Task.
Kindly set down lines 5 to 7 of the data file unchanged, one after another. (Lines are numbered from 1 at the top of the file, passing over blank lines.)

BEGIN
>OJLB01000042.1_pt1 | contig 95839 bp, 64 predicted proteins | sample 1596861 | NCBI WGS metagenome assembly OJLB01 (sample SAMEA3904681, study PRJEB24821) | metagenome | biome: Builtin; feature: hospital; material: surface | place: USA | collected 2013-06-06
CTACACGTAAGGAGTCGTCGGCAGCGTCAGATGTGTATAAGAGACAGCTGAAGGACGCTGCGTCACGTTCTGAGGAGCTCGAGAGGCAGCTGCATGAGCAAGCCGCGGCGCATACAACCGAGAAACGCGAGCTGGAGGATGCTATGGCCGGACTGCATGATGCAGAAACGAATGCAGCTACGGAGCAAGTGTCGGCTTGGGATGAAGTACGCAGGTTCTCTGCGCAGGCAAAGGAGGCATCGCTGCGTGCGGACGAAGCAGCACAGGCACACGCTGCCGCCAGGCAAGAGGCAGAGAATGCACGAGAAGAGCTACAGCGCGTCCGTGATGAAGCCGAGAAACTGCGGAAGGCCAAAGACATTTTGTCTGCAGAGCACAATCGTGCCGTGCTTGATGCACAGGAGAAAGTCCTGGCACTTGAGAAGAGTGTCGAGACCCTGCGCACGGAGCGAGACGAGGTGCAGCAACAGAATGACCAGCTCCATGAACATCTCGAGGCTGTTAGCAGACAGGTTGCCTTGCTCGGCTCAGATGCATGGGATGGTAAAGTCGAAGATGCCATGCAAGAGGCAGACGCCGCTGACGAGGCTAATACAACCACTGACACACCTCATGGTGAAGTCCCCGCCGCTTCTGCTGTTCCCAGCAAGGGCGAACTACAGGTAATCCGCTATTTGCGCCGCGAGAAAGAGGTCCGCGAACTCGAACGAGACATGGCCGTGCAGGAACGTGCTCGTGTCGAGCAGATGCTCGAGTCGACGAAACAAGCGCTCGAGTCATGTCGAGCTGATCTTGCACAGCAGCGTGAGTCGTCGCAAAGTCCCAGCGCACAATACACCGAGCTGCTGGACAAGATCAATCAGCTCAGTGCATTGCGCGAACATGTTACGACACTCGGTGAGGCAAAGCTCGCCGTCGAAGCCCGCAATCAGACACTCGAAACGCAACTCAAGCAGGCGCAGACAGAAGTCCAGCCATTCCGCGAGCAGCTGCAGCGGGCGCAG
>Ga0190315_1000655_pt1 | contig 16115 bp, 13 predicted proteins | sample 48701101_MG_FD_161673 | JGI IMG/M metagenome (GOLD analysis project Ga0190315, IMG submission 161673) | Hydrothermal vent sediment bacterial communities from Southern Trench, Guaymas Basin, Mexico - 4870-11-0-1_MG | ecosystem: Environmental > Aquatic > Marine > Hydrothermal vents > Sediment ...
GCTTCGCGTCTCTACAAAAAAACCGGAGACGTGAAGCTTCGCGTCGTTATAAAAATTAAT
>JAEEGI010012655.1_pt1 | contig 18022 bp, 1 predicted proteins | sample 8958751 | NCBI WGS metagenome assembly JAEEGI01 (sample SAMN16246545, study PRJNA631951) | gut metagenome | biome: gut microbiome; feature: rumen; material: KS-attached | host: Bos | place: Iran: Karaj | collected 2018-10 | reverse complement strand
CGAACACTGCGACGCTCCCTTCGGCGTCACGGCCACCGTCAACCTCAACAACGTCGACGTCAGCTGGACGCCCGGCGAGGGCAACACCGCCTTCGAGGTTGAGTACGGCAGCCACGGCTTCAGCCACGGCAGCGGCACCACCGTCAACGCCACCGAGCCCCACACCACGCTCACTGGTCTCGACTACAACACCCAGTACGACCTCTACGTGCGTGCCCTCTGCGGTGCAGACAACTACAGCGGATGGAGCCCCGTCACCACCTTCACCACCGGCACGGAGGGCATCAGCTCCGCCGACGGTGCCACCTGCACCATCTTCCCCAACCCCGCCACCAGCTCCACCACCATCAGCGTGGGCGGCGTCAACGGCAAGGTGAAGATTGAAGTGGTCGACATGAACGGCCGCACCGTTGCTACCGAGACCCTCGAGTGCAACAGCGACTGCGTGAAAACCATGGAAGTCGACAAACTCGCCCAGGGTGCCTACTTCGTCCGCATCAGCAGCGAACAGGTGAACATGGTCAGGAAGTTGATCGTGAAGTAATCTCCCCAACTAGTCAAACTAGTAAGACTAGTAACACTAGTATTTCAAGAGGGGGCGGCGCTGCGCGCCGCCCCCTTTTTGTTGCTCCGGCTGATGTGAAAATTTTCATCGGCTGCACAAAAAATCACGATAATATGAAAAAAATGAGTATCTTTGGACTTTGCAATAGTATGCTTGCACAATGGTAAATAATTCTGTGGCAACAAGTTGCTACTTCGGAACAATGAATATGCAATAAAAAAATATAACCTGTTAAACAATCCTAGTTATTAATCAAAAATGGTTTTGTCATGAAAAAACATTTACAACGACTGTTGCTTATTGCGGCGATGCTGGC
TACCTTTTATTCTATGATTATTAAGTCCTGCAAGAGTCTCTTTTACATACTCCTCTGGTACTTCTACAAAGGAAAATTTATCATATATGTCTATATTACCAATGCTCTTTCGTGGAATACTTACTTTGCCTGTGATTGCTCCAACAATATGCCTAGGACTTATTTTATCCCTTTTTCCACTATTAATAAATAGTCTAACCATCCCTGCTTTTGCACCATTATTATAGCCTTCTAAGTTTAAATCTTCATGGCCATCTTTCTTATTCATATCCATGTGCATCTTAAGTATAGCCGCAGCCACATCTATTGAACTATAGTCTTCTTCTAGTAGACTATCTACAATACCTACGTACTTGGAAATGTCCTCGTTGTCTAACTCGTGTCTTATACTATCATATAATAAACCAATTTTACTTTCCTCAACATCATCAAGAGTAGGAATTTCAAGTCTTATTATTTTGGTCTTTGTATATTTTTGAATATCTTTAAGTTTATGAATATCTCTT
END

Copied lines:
>JAEEGI010012655.1_pt1 | contig 18022 bp, 1 predicted proteins | sample 8958751 | NCBI WGS metagenome assembly JAEEGI01 (sample SAMN16246545, study PRJNA631951) | gut metagenome | biome: gut microbiome; feature: rumen; material: KS-attached | host: Bos | place: Iran: Karaj | collected 2018-10 | reverse complement strand
CGAACACTGCGACGCTCCCTTCGGCGTCACGGCCACCGTCAACCTCAACAACGTCGACGTCAGCTGGACGCCCGGCGAGGGCAACACCGCCTTCGAGGTTGAGTACGGCAGCCACGGCTTCAGCCACGGCAGCGGCACCACCGTCAACGCCACCGAGCCCCACACCACGCTCACTGGTCTCGACTACAACACCCAGTACGACCTCTACGTGCGTGCCCTCTGCGGTGCAGACAACTACAGCGGATGGAGCCCCGTCACCACCTTCACCACCGGCACGGAGGGCATCAGCTCCGCCGACGGTGCCACCTGCACCATCTTCCCCAACCCCGCCACCAGCTCCACCACCATCAGCGTGGGCGGCGTCAACGGCAAGGTGAAGATTGAAGTGGTCGACATGAACGGCCGCACCGTTGCTACCGAGACCCTCGAGTGCAACAGCGACTGCGTGAAAACCATGGAAGTCGACAAACTCGCCCAGGGTGCCTACTTCGTCCGCATCAGCAGCGAACAGGTGAACATGGTCAGGAAGTTGATCGTGAAGTAATCTCCCCAACTAGTCAAACTAGTAAGACTAGTAACACTAGTATTTCAAGAGGGGGCGGCGCTGCGCGCCGCCCCCTTTTTGTTGCTCCGGCTGATGTGAAAATTTTCATCGGCTGCACAAAAAATCACGATAATATGAAAAAAATGAGTATCTTTGGACTTTGCAATAGTATGCTTGCACAATGGTAAATAATTCTGTGGCAACAAGTTGCTACTTCGGAACAATGAATATGCAATAAAAAAATATAACCTGTTAAACAATCCTAGTTATTAATCAAAAATGGTTTTGTCATGAAAAAACATTTACAACGACTGTTGCTTATTGCGGCGATGCTGGC
TACCTTTTATTCTATGATTATTAAGTCCTGCAAGAGTCTCTTTTACATACTCCTCTGGTACTTCTACAAAGGAAAATTTATCATATATGTCTATATTACCAATGCTCTTTCGTGGAATACTTACTTTGCCTGTGATTGCTCCAACAATATGCCTAGGACTTATTTTATCCCTTTTTCCACTATTAATAAATAGTCTAACCATCCCTGCTTTTGCACCATTATTATAGCCTTCTAAGTTTAAATCTTCATGGCCATCTTTCTTATTCATATCCATGTGCATCTTAAGTATAGCCGCAGCCACATCTATTGAACTATAGTCTTCTTCTAGTAGACTATCTACAATACCTACGTACTTGGAAATGTCCTCGTTGTCTAACTCGTGTCTTATACTATCATATAATAAACCAATTTTACTTTCCTCAACATCATCAAGAGTAGGAATTTCAAGTCTTATTATTTTGGTCTTTGTATATTTTTGAATATCTTTAAGTTTATGAATATCTCTT